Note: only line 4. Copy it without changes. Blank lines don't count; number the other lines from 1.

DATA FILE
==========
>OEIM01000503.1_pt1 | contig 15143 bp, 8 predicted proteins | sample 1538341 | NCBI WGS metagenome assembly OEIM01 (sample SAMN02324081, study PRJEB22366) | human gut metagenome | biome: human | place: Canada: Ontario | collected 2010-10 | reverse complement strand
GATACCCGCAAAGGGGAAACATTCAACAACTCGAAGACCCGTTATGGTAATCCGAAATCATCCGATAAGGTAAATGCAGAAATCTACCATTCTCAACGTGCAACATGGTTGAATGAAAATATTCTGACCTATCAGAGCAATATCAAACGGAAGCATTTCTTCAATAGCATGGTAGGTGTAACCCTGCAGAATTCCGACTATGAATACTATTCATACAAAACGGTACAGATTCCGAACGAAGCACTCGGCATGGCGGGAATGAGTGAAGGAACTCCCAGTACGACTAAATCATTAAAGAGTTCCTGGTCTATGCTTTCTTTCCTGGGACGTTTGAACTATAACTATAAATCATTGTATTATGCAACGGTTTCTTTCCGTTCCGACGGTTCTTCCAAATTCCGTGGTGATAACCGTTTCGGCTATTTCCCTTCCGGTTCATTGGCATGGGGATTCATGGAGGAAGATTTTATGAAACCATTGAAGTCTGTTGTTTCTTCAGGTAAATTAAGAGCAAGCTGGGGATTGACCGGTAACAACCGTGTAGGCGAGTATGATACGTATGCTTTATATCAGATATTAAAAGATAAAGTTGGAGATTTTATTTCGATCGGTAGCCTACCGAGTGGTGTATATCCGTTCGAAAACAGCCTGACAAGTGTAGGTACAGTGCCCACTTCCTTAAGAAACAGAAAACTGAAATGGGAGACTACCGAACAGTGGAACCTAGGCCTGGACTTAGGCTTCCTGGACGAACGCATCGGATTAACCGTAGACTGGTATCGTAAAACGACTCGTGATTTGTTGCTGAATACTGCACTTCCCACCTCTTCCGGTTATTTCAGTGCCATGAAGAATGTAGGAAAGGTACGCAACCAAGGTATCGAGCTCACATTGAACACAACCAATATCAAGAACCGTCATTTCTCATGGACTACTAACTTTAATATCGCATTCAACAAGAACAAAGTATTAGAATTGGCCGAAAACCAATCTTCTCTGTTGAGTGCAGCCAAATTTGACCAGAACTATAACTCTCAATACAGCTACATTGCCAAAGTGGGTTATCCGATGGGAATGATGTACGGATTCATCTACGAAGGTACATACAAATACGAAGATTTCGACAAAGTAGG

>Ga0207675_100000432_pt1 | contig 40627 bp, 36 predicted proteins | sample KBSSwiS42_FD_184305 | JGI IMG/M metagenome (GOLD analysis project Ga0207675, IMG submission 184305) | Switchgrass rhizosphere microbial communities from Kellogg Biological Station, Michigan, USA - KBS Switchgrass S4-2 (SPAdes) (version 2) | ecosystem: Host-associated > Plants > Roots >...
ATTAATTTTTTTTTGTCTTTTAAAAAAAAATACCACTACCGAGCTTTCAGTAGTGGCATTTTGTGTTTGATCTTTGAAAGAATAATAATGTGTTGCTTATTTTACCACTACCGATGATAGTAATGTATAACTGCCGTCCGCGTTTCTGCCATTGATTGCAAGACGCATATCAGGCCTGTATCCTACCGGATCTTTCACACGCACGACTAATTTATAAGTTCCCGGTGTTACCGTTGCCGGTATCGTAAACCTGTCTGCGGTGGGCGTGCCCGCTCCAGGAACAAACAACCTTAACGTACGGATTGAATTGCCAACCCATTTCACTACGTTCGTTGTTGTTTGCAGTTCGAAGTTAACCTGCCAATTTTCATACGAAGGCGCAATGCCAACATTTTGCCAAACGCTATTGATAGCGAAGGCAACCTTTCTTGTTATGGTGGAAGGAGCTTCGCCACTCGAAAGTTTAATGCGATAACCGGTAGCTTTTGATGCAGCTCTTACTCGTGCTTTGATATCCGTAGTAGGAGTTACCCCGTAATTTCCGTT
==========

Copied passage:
ATTAATTTTTTTTTGTCTTTTAAAAAAAAATACCACTACCGAGCTTTCAGTAGTGGCATTTTGTGTTTGATCTTTGAAAGAATAATAATGTGTTGCTTATTTTACCACTACCGATGATAGTAATGTATAACTGCCGTCCGCGTTTCTGCCATTGATTGCAAGACGCATATCAGGCCTGTATCCTACCGGATCTTTCACACGCACGACTAATTTATAAGTTCCCGGTGTTACCGTTGCCGGTATCGTAAACCTGTCTGCGGTGGGCGTGCCCGCTCCAGGAACAAACAACCTTAACGTACGGATTGAATTGCCAACCCATTTCACTACGTTCGTTGTTGTTTGCAGTTCGAAGTTAACCTGCCAATTTTCATACGAAGGCGCAATGCCAACATTTTGCCAAACGCTATTGATAGCGAAGGCAACCTTTCTTGTTATGGTGGAAGGAGCTTCGCCACTCGAAAGTTTAATGCGATAACCGGTAGCTTTTGATGCAGCTCTTACTCGTGCTTTGATATCCGTAGTAGGAGTTACCCCGTAATTTCCGTT